thai green curry
- 2 14 oz cans coconut milk - extra thick milk separated
- 8 thai eggplants - quartered
- 2 tbsp fish sauce
- 6 kaffir lime leaves
- 2 sprigs thai basil
- 1 1/2 lbs chicken thighs - cut into bite size pieces
- 1 tbsp brown sugar - or more to taste
Make the green curry paste
- Warm a small skillet over medium low heat. Add the coriander seed and peppercorns. Toast, stirring constantly until they just start to get aromatic. This takes about a minute.
- Add the cumin seed and toast until everything smells great. This takes another 30 seconds or so.
- Let cool. Transfer to a spice grinder and grind to a powder.
- Combine the remaining ingredients (except the bird's eye chilies) in a small blender or food processor. This isn't a lot of stuff so either double the recipe and reserve half or use a small blender. You will need to add some or all the vegetable oil to get it to puree.
- Note that this is best done in a small food processor. And it is real work. You will need to scrape down the bowl a few times to get it. Takes a few minutes. But it's way easier than using a mortar and pestle.
- Taste the paste. If you can take the heat add a chopped bird's eye chili. Puree. Taste again. If you don't think it's crazy hot add another one. Keep going until you think it's crazy hot. Don't worry. The coconut milk tames everything. Crazy hot at this point should be just right for your tastes in the final curry.
Make the Thai green curry
- Grab a wok or a large skillet. Add the thick coconut milk (the stuff floating on the top of the can) and bring to a lively simmer. Let it go until the cream starts to break. You will see oil separating. This oil is what you will fry the curry paste in.
- This doesn't always work. At least it doesn't always work for me. I think it has to do with how thick the coconut cream is. Sometimes it's almost solid. Other times its more like whipping cream. It's not a big deal in this recipe because there is already some oil in the paste. I usually give up after 6 or 7 minutes. If it hasn't split by that point give up.
- Once you see the oil or give up add the curry paste and stir to combine. Cook, stirring, until the paste loses it's pungent raw smell. It will smell mostly of the shallots at first. You are done when that smell is gone. This takes about 5 minutes.
- Mix in the chicken and cook until the chicken is coloured. Add the remaining coconut milk. Simmer 5 minutes.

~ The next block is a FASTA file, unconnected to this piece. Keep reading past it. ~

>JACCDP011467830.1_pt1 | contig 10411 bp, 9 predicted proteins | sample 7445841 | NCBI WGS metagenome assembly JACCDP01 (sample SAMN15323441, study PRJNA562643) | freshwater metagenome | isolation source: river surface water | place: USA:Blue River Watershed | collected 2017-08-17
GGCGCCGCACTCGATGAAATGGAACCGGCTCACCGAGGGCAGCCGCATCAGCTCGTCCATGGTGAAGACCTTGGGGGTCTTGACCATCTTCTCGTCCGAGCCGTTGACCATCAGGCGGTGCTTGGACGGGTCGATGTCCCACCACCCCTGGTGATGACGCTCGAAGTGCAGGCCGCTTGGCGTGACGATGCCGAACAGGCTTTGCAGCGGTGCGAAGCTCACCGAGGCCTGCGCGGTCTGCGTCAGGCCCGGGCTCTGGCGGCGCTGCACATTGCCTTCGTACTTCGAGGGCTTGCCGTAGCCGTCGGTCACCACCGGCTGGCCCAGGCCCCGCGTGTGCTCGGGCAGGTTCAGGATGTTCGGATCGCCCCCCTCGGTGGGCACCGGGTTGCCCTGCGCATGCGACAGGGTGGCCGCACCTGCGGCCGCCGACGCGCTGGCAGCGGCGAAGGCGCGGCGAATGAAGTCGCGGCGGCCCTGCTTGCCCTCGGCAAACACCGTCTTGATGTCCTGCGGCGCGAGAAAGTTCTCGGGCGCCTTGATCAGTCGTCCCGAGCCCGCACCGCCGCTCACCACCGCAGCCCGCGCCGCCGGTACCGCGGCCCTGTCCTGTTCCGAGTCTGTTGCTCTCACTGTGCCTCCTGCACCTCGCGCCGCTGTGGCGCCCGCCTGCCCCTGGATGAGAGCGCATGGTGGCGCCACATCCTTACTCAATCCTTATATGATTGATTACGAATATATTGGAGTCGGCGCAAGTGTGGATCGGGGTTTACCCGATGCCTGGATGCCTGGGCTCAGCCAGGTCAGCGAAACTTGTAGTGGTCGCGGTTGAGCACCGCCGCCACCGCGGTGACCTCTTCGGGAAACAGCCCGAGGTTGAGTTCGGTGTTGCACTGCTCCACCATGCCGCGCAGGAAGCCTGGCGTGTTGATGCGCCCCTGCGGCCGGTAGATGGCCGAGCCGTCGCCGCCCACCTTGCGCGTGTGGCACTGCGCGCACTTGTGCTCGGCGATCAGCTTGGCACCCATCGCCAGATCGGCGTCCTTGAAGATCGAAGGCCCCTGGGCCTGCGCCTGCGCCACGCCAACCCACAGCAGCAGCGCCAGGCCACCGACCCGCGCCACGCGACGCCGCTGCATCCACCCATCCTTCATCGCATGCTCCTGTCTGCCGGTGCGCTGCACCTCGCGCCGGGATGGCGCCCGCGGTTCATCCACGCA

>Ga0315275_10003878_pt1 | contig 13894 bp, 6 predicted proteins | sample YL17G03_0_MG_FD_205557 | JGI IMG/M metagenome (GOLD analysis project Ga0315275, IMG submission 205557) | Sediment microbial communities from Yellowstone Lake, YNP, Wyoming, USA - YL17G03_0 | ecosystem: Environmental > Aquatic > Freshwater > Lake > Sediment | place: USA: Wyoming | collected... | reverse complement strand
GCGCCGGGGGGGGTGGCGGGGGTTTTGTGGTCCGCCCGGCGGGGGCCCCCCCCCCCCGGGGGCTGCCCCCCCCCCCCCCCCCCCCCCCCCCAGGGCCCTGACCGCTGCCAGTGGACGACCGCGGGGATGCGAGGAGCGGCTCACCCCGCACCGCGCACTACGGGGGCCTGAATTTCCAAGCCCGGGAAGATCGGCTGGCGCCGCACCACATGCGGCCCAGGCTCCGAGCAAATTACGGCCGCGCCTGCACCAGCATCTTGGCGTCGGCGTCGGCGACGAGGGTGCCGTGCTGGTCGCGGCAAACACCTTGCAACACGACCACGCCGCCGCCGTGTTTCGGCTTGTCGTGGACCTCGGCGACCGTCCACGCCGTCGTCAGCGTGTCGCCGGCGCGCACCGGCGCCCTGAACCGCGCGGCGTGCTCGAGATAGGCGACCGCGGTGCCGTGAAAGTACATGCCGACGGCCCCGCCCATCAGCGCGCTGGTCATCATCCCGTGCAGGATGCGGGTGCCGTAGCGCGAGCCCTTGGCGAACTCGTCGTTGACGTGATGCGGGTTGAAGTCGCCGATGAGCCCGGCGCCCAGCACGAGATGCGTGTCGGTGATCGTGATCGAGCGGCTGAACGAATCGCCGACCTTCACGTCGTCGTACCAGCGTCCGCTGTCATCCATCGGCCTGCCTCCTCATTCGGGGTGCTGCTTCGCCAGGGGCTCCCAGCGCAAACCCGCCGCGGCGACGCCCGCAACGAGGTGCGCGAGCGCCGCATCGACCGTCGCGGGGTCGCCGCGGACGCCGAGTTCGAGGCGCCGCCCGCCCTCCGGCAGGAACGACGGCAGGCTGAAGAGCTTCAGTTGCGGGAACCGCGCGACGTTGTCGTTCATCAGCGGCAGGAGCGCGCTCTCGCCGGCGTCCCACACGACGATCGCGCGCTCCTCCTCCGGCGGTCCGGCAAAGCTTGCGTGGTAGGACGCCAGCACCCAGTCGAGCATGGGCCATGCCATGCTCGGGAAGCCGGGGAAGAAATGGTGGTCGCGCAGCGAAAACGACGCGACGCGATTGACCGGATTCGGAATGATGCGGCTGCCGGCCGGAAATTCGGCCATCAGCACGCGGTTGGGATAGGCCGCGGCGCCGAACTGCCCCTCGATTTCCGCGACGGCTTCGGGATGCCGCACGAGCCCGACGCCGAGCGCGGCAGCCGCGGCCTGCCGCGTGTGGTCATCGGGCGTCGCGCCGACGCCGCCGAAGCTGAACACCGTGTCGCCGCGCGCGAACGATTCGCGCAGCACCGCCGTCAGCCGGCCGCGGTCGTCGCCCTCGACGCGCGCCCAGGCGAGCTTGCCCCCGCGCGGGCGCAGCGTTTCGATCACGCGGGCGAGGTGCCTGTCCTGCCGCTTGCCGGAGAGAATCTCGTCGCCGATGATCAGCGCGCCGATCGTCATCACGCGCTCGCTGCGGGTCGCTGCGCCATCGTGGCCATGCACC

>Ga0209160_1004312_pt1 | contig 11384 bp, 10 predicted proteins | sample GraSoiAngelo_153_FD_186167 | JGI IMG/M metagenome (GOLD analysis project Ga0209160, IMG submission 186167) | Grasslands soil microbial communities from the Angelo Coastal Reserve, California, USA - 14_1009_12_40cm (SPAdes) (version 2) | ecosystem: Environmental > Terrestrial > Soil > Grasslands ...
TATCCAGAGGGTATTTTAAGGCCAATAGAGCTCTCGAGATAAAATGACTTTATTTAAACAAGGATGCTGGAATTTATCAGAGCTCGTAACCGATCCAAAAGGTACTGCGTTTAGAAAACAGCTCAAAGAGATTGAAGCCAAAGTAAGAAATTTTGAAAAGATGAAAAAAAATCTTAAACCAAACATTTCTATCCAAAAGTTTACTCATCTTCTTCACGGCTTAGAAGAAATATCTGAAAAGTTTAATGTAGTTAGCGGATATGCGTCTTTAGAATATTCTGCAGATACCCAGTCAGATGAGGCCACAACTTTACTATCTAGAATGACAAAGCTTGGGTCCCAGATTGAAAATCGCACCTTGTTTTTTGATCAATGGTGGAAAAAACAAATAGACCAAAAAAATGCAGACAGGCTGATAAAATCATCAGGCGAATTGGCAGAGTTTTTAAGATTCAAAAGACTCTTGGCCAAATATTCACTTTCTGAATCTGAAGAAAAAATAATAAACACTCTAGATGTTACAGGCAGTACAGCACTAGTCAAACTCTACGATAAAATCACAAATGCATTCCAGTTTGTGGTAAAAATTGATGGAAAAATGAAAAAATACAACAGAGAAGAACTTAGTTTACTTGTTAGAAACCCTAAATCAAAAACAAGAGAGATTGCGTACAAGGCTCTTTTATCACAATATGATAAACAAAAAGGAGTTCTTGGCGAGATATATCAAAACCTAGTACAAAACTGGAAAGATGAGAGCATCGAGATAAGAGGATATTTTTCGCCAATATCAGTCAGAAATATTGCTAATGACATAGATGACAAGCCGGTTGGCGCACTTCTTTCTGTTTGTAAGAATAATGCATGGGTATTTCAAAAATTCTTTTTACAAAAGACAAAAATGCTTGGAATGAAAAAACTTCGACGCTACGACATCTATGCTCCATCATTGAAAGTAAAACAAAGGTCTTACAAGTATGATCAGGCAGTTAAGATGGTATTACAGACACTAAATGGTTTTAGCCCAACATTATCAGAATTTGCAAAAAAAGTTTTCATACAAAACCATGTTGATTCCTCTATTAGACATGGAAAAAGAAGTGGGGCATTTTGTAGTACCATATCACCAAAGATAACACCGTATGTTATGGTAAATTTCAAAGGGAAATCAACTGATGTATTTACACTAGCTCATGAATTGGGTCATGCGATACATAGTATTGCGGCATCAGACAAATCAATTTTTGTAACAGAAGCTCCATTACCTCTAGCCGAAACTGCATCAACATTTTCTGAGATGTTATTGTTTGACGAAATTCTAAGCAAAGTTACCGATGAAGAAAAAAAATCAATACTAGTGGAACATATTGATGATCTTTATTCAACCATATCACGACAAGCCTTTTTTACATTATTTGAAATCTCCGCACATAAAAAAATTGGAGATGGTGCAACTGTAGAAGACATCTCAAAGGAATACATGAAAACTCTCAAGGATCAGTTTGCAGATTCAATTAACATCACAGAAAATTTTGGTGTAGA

- Add the quartered Thai eggplant, kaffir lime leaf, sugar and fish sauce. Cook until the chicken is done, another 15 minutes or so.
- Add the basil and cook one minute more. Taste for salt. You may need a little more. You may not. Up to you.
- Serve garnished as you like. Fried shallots, more chilies, basil garnish and lime all work.
10 thoughts on “thai green curry from scratch”
Hi Romain, your Thai green curry is just perfect! Loved every bit of it! I had to make some adjustments though. First, my coconut milk was too fresh (no thick-thin separation) so I fried the paste in a few tablespoons of coconut oil instead. Second, I could not get fresh Thai eggplants so I chopped up a regular eggplant instead. Despite these smaller setbacks, the end outcome was heavenly!
You are making me think I need to cook Thai tonight:-)
Hey when do you add the brown sugar?
With the fish sauce and eggplant. Thanks for the catch.
Wow, just wow. Literally just made this to the letter & it was banging. Looking to do the red thai next but would prefer to use a similar paste to this one, is it just a case of swapping the green chilli’s for red ones?
Amazing recipes as ever Romain, keep up the great work.
Glad you liked it! Red curry paste uses dried and rehydrated chilis but otherwise I think it would work pretty well. Guess I should put a red curry from scratch on the list…
Hi Romain, can dried kaffir lime leaves be used, or do they not give you anywhere near the intensity of fresh leaves?
Unfortunately I have exactly zero experience with dried kaffir lime leaves so I have no guidance to offer I am afraid. And they are a key flavour to this curry. I have read frozen is better than dried. Any chance you can find those?
Very impressed by your curry paste recipe! This recipe is legit. Looks delicious!
Thanks! It’s more effort for sure but it’s worth it.